Standing on the practice putting green, watching another 20-footer become a 30-footer as the ball kept trickling past, it hit me.
Get the ball on the green, add three, and there’s your score.
Leading up to media day for the U.S. Amateur at Pinehurst No. 2, my plan was to play one ball — no mulligans, no kicks, no tosses, no gimmes, no reloads.
But on that putting green, slick as a table top, I began to shudder. This was going to be a long day.
I went back to my cart for the final instructions for all of us who were allowed on Donald Ross’ hallowed grounds that one day. It was one of those outings where you could tell the strength of the golfer by his shirt. No doubt there were good players in this group. No doubt there were bad ones, too. No doubt that the buffet lunch the USGA had treated us to would never compare to the feast this golf course was about to enjoy.
It got worse before it got better. With more than 20 groups, there was a shotgun start, meaning everybody would be teeing off on different holes to start their rounds.
And my fate? The 431-yard par-4 fifth hole. Toughest hole on the course. Toughest hole at both of the U.S. Opens. One of the toughest par-4s in, well, the world.
Let’s be clear about one thing. I’m not a great golfer. I’m not terrible. But certainly not great. I play 18 about once every couple of months, maybe twice if I’m lucky. My driving range routine consists of half a bucket of balls, mostly drivers, because, for me, if I can hit my driver relatively OK, I can manage my way around the course. The rest are short irons to tell me which way I’m hitting the ball that day. If I tend to pull them a little, I’ll aim right all day. If I’m blocking them, I’ll aim left. That’s the kind of player I am.
As for the putter, well, the shakes on the putting green should tell you all you need to know there.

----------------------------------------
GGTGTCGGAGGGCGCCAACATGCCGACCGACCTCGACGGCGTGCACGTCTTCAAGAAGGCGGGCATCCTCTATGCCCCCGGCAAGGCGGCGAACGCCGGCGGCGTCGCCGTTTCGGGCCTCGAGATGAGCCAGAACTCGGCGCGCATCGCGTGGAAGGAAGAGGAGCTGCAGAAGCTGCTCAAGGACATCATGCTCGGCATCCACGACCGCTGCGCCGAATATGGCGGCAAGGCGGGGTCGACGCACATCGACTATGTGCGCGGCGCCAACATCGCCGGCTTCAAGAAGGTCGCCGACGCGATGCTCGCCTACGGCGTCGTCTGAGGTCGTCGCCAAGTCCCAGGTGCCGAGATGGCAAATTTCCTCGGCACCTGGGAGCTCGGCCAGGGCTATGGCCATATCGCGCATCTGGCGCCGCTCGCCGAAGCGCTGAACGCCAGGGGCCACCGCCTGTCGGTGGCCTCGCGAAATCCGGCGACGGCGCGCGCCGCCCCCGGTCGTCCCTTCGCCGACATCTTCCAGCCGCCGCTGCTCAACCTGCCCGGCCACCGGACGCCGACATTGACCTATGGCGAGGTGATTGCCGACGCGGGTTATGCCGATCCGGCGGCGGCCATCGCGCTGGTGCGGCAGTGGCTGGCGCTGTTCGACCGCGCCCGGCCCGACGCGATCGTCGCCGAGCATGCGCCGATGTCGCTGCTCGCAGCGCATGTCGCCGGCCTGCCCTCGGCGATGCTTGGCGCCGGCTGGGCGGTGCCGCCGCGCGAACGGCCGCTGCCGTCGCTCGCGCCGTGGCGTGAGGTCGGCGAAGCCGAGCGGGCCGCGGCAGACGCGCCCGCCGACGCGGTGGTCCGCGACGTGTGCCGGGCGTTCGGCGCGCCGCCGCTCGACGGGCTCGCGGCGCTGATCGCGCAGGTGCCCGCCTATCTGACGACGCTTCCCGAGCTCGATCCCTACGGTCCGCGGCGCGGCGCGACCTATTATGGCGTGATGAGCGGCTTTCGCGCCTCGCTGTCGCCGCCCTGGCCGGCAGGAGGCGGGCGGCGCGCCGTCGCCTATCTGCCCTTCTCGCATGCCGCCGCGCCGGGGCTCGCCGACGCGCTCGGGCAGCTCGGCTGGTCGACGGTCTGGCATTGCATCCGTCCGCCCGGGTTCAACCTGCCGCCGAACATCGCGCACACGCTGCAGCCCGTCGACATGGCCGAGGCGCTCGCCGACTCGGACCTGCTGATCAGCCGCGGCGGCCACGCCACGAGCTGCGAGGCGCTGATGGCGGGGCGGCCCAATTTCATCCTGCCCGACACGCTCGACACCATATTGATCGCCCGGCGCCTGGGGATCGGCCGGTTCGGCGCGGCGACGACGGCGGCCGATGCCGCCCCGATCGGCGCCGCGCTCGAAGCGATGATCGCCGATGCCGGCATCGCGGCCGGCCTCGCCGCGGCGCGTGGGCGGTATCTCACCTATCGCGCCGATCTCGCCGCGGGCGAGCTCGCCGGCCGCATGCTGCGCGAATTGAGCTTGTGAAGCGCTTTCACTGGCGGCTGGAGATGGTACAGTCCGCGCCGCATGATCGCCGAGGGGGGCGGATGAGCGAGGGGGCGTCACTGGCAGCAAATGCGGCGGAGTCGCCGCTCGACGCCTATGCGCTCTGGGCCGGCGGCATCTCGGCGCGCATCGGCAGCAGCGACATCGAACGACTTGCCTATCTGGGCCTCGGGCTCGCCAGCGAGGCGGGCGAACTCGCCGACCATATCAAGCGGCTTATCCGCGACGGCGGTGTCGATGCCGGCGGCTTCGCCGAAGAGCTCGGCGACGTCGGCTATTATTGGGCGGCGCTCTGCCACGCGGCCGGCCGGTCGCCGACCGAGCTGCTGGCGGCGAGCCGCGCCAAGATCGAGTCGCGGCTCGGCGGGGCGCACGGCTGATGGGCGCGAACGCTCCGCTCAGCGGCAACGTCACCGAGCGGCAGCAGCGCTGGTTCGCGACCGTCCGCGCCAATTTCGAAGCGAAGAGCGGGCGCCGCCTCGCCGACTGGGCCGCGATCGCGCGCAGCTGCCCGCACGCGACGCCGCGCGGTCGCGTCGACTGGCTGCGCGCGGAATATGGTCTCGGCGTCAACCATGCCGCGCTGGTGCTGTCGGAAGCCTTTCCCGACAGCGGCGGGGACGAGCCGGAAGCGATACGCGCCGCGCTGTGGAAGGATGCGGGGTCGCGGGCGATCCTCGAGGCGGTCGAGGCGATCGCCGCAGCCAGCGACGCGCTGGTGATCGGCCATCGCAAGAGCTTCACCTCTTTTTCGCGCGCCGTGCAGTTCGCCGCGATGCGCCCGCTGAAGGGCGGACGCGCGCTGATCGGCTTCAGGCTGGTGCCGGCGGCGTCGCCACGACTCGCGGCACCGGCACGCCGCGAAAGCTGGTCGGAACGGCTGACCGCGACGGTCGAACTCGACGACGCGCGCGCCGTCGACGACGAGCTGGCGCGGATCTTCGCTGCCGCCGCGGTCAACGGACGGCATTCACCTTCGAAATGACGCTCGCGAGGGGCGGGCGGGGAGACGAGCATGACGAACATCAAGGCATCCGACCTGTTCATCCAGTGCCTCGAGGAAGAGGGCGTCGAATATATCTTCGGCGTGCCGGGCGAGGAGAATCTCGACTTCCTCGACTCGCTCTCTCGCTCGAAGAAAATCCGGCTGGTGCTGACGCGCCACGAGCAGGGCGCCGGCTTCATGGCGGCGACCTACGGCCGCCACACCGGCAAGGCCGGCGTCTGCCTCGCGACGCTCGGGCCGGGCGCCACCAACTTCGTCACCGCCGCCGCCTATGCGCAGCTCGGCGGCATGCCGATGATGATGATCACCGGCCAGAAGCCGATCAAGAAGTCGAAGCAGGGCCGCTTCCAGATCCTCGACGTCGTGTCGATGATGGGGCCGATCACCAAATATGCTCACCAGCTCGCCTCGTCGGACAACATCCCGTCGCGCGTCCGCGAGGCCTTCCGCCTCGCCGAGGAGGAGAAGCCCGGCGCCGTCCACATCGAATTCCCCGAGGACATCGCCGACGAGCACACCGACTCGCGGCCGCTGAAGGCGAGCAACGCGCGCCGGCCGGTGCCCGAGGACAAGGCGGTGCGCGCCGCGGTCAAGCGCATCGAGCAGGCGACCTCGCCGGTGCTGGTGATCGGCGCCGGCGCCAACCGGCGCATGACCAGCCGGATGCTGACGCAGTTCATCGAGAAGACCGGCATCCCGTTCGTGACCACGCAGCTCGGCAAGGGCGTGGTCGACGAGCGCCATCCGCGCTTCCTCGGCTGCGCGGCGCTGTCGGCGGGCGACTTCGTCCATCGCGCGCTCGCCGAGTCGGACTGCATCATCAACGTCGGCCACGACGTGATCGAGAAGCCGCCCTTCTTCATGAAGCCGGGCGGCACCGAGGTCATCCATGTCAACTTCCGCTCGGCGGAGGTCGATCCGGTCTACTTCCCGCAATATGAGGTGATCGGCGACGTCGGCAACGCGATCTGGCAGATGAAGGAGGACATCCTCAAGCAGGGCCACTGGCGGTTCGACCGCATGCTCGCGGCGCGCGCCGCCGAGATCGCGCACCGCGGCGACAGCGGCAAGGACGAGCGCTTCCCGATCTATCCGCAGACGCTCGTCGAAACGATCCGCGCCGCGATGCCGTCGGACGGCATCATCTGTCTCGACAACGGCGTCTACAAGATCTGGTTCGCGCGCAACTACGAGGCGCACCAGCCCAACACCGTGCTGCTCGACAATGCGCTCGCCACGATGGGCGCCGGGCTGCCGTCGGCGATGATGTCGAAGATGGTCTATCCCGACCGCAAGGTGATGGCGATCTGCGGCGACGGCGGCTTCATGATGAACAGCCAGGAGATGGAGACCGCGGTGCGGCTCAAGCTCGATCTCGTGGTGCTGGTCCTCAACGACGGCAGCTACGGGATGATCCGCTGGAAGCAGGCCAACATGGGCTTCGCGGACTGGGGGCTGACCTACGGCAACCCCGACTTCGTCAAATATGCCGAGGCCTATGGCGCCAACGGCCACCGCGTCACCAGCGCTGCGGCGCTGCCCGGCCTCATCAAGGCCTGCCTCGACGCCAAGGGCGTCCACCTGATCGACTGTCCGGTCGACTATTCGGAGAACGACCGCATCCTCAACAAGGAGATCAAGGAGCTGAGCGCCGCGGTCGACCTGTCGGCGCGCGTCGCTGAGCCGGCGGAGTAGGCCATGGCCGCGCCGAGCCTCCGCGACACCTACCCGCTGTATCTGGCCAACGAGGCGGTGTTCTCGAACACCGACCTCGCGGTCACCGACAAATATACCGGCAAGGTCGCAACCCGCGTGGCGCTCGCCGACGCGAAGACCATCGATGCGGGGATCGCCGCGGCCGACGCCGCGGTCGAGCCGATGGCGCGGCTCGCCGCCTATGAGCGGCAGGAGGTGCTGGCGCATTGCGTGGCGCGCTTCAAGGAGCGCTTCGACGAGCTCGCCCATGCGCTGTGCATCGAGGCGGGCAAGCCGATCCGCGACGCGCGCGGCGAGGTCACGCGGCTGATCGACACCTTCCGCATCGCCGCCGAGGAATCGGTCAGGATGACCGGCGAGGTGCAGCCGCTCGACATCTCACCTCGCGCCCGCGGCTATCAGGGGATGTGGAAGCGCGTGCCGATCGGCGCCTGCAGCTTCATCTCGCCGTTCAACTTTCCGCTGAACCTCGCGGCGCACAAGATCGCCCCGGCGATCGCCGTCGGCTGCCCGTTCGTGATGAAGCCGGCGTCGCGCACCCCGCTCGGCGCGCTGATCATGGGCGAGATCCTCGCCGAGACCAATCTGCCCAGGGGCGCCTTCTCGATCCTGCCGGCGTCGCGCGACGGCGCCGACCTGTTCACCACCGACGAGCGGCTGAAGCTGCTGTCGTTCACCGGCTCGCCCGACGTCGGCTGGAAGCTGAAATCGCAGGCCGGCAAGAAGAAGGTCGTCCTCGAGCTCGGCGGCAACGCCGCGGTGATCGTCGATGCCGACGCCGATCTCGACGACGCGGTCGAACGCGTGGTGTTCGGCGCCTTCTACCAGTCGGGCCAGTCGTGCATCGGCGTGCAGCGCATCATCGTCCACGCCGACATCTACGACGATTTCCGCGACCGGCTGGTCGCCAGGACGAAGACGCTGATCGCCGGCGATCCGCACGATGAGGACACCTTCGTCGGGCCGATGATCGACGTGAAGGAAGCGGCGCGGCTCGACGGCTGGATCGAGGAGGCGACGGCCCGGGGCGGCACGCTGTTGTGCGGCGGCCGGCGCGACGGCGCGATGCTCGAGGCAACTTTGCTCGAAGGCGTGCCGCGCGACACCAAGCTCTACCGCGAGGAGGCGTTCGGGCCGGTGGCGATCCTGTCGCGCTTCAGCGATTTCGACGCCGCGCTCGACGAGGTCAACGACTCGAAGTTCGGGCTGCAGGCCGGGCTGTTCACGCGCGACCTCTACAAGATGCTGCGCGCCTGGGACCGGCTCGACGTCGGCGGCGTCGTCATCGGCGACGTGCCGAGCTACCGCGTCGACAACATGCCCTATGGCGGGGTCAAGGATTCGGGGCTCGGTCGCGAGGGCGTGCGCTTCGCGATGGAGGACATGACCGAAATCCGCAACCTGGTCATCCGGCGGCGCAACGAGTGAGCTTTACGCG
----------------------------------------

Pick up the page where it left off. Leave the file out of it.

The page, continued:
Having told myself that I was just going to enjoy my first time actually playing this venerable course, I figured I’d just follow my ball around and soak up the experience of No. 2. After all, the USGA’s mandate of graduated rough and 22-to-25-yard wide fairways were in place, ready for the top amateurs of the world.
And even though we were playing No. 2, we weren’t playing the 7,200-yard, par-70 beast from the tips. We were looking at about a 6,500-to-6,600-yard course playing to a par 72.
Still. This was No. 2. And that fairway looked really narrow from the tee.
But something happened standing on the fifth tee to start our round. This was No. 2. My first time playing it tee to green for 18 holes after having covered two Opens there and volunteering for both Tour Championships and the U.S. Senior Open. I can see this course in my sleep, I’ve walked it so much. But, aside from the occasional dodging of rangers while at high school golf practice for a hole here and there, I had never played it.
So I decided to play it. And play it down.
One chance? One ball.
One ball? One chance.
Again, I’m not a great player. I’ll never play in any championship flight of any golf tournament. Ever. You want my handicap? It’s about a 12. I shot 89 last year at Pine Needles for the U.S. Women’s Open media day.
And I stayed true to my routine at No. 2. On the range I was hitting most everything to the right. So I aimed left. That was my preparation.
And then it was time to play. Looking back, it plays like a movie in my head, but one which I can still feel every emotion from every shot, one where I can vividly recall the thought process for every play.
And here it is:
I get through the fifth hole with a drive in the right rough, a punch-out 8 iron to in front of the green, a chip and a two-putt for bogey. But on the green I notice something. This isn’t like the putting green, which was firm and fast. The fifth green, scary as it is, was indeed fast, but it is soft. There are ball marks. A well-played shot would hold on these greens.
I hit 3 iron to 20 feet on the back of the sixth green. Two-putt par. A par on No. 2. How ’bout that?
Another drive finds the rough on 7. Blast out, but the rough tugs my club and I pull it left. Chip to 5 feet, but lip out. Bogey. Uh-oh.